Good: Seamless buying experience with plenty of choice, all phones come with a charger and are guaranteed to work, 30-day money back return policy.
Bad: Doesn’t sell every type of phone, and can be more expensive than person-to-person marketplaces.
Craigslist relies on in-person meetings for a cash transaction, which can be hit-or-miss depending on how adept you are at identifying scams — of which there are many.
The main thing Craigslist has going for it is size and scale — it’s practically everywhere, and has communities for almost every city in the world. You will be able to find a used phone on Craigslist, that’s not the problem; the problem is sifting through the thousands of listings to find something worth pursuing and ensuring that the phone you decide on does not have underlying damage or, worse, that its IMEI (a unique number that helps identify individual devices) hasn’t been blocked due to theft.
Good: Good prices, excellent availability, and plenty of choice, with the option of buying local to check condition.
Bad: Hard to verify sellers or the quality of the phones.
eBay is enormous, and today continues to be one of the top places to purchase a used phone. It has the advantages of Craigslist, scale, with few of the disadvantages, especially since it uses PayPal to ensure that payments can be recalled should there be a problem.
For buyers, eBay has a robust filtering system, allowing you to search for exactly what you want, with filters for price, carrier — even color. Of course, eBay still has its roots as an auction house, and that is how some used phones are still sold, but far more of them are sold at set prices. eBay charges sellers, not buyers, to host their listings, so all you need to do is find the right listing and you’re off to the races.
eBay’s best feature is its Money Back Guarantee which, combined with the extensive seller profiles, make it easy to buy with confidence. If there’s an issue with the device, or the shipment, you can apply to get your money back and, within reason, eBay will either cancel the PayPal transaction or, if it’s already gone through, refund you. And seller profiles let you filter potential purchases based on trusted sellers that have been around the block once, ten, or ten thousand times.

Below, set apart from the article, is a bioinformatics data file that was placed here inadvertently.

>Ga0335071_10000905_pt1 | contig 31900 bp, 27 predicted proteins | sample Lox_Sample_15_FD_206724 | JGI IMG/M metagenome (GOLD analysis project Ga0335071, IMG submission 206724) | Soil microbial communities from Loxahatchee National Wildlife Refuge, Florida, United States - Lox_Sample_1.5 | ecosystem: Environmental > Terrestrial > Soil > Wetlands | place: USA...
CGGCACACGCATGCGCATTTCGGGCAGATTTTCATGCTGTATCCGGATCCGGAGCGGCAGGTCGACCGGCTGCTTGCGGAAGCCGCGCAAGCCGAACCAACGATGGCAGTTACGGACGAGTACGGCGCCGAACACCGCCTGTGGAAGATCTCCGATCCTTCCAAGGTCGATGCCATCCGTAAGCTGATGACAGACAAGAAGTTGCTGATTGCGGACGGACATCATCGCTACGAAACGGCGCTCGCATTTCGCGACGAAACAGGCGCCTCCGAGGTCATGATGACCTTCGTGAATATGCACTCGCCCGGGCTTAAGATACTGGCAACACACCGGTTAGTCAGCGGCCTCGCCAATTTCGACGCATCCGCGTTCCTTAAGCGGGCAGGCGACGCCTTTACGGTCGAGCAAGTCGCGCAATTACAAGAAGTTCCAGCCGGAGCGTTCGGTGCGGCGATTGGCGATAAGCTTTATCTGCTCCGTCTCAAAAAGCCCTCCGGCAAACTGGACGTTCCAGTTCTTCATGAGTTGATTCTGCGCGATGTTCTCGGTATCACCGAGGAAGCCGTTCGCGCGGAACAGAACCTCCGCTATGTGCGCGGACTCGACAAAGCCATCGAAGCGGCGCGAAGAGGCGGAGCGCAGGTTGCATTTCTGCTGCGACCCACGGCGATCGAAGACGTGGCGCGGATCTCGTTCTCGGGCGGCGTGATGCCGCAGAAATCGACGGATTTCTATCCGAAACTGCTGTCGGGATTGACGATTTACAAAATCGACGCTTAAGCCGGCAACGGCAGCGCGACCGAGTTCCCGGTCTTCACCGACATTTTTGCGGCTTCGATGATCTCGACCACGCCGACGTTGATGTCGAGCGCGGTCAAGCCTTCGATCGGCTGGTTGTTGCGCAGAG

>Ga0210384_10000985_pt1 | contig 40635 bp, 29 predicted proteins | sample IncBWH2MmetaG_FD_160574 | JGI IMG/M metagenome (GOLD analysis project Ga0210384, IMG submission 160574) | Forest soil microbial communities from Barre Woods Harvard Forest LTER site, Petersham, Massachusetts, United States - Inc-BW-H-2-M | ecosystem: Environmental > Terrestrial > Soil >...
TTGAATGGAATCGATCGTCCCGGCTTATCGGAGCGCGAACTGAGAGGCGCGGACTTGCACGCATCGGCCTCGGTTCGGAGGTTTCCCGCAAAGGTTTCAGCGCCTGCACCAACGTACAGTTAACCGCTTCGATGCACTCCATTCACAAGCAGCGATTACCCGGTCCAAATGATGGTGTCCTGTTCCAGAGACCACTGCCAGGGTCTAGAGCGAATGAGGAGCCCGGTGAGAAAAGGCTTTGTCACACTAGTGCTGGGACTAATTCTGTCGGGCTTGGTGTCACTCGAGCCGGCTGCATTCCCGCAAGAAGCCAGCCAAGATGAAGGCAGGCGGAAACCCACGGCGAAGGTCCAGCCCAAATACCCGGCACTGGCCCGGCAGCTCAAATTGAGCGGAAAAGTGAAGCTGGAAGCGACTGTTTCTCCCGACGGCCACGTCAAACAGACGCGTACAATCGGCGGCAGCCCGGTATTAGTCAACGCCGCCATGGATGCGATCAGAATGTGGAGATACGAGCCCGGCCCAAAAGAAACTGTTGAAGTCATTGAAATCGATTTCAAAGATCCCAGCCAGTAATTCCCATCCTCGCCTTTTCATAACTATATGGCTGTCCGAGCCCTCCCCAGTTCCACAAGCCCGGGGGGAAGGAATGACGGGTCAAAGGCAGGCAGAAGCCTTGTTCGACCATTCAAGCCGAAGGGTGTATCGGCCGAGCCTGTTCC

Good: Lots of selection with verifiable sellers with a money-back guarantee and buyer protection.
Bad: Potentially high cost of shipping, and you won’t be able to see the device before buying.
Swappa began its life as a small Android-based phone buying and selling community, but it’s since expanded to include all mobile devices like iPhones, as well as tablets, Chromebooks and MacBooks.
Swappa works on a set fee structure that’s very different to most other platforms, and this is important: the buyer pays the fee. Most will pay under $20 for the privilege though, which isn’t bad at all, and all payments are done over PayPal, which is incredibly convenient and secure. Why is a buyer fee better for both buyers and sellers? Because it encourages sellers to list their products on Swappa, adding inventory to a service that relies heavily on participation.
Swappa does not physically inspect devices, but it does do a few things to make sure the buyer is getting what he or she pays for: all listings are verified by a human, who ensures that the IMEI is valid and can be activated. All listings must have good quality photos that clearly show any damage, and the quality (fair/good/excellent) should match the photos. And the cost of shipping is included in the price of the listing, which should prevent post-sale price gouging. And because Swappa uses PayPal, all listings are protected, so if a device doesn’t arrive as advertised, buyers have recourse to get their money back.